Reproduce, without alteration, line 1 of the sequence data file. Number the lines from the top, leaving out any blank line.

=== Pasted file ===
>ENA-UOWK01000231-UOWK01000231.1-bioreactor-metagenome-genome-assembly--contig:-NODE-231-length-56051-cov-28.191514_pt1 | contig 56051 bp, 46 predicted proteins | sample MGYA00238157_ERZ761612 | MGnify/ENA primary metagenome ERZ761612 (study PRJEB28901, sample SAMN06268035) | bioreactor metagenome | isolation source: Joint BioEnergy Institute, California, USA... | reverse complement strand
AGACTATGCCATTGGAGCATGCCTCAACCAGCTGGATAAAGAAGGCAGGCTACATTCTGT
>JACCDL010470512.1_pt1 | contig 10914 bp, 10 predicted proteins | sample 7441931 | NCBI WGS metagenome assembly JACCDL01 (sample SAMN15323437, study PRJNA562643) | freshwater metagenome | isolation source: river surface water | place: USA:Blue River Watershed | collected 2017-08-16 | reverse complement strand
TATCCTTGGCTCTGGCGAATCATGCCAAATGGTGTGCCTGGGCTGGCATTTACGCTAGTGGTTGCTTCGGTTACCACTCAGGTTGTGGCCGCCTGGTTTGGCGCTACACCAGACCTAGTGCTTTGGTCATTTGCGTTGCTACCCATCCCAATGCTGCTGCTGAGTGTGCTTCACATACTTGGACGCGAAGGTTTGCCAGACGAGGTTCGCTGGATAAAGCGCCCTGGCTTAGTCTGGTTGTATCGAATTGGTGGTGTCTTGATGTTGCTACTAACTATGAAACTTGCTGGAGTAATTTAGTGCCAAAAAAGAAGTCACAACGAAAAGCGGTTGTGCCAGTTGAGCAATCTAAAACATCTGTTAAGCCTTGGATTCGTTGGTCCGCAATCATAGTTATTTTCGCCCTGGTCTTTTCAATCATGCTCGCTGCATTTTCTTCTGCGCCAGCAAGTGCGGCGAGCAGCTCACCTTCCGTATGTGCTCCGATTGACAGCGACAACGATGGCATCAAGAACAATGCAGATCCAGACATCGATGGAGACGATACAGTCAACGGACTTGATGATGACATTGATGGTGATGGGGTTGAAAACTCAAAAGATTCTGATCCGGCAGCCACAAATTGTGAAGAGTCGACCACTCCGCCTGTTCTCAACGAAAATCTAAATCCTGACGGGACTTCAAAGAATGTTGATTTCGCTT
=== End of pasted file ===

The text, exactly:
>ENA-UOWK01000231-UOWK01000231.1-bioreactor-metagenome-genome-assembly--contig:-NODE-231-length-56051-cov-28.191514_pt1 | contig 56051 bp, 46 predicted proteins | sample MGYA00238157_ERZ761612 | MGnify/ENA primary metagenome ERZ761612 (study PRJEB28901, sample SAMN06268035) | bioreactor metagenome | isolation source: Joint BioEnergy Institute, California, USA... | reverse complement strand